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Opinion: A “strange major power” that rejects international law

By Aya Igarashi, China General Bureau chief


This is a heavy blow to the Xi Jinping regime’s strategy for China to become a major maritime power.


The first judicial ruling under international law that China’s self-righteous maritime advances “have no legal basis” has just been announced. This was a judgment completely against China.


As a member of the UN Convention on the Law of the Sea (UNCLOS), China is obligated to abide by the Permanent Court of Arbitration’s decision. Ignoring this verdict amounts to China’s telling the world that it is a “rogue state” deviating from the rule of law, which is a universal principle.


The Chinese Foreign Ministry declared on July 12 that the ruling is “null and void and has no binding force” in an expected immediate reaction to the court ruling. China probably intends to continue its militarization of the South China Sea by deploying Chinese-made aircraft carriers, setting up an air defense identification zone (ADIZ), and so forth to enclose the South China Sea as “China’s sea.”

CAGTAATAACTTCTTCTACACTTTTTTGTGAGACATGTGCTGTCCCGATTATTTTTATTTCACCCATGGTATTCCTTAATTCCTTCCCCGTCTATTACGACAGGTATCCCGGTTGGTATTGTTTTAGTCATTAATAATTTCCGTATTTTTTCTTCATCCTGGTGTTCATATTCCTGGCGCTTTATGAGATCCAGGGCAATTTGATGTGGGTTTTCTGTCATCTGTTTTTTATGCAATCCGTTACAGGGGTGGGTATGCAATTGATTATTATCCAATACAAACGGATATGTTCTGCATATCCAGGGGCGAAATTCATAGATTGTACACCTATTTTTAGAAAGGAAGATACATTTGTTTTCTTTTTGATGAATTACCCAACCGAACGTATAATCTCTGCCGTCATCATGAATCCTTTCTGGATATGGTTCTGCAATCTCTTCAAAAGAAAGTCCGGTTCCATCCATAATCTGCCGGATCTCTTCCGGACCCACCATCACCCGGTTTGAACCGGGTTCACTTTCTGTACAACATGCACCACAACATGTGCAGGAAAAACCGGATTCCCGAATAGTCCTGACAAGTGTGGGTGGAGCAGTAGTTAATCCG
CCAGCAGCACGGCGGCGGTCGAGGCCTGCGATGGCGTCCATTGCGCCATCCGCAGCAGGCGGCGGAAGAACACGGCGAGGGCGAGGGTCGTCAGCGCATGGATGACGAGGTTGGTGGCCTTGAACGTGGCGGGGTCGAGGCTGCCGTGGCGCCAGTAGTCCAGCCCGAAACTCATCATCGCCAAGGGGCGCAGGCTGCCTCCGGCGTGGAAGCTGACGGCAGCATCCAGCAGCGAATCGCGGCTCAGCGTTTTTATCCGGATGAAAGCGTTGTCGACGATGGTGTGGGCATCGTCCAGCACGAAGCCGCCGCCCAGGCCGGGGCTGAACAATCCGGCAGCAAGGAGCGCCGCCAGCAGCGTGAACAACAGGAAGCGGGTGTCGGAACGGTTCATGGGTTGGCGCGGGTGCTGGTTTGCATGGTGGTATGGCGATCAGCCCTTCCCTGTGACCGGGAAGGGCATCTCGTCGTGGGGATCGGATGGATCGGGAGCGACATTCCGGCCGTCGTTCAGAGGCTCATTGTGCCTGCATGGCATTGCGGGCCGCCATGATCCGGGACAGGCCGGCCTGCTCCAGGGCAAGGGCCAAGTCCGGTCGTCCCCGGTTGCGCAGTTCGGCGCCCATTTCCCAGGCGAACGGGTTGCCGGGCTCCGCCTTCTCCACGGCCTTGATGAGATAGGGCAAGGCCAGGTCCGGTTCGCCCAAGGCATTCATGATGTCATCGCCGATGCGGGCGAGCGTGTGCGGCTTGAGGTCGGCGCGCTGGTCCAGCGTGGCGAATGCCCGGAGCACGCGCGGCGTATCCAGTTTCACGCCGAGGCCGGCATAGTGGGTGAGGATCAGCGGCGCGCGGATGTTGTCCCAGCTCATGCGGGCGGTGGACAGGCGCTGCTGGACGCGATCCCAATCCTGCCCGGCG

It may also try to appease the new administration in the Philippines in order to avoid international isolation. Its strategy is to deal with this issue through bilateral negotiations, in which it can overwhelm the Philippines with its military and economic power.


However, China cannot become a “major maritime power” capable of competing with U.S. forces and its allies in the world through intimidation and appeasement alone.


Even Europe, which has experienced Russia’s upending of the status quo in the Ukraine by force, does not see China’s challenge to the rule of law as an irrelevant event in distant Asia. France is calling on the EU to send naval vessels to the South China Sea. The failure of Xi’s strategy will become more pronounced.


Chinese leaders since Deng Xiaoping have actively accepted international rules, taking such steps as joining the World Trade Organization. Yet, since the Xi regime, China has been openly challenging the world order by, for example, setting up a China-led regional bank. With its all-important economic power declining, will this not lead to China’s own weakening?


A fierce power struggle is currently taking place in China ahead of Xi’s second term. Therefore, it is difficult for the leadership to compromise in foreign affairs. In an attempt to shift the international community’s attention away from the South China Sea issue, which involves many other countries, it is possible that China may once again increase tension in the East China Sea, where the Senkaku Islands of Okinawa are located, as it had done before the international tribunal handed down its decision.


China has shown no signs of changing its tough stance, which has been invalidated under international law. Will it charge ahead to become a truly “strange country” that does not abide by international rules? I am concerned that the Permanent Court of Arbitration’s ruling may become a historical turning point for China.

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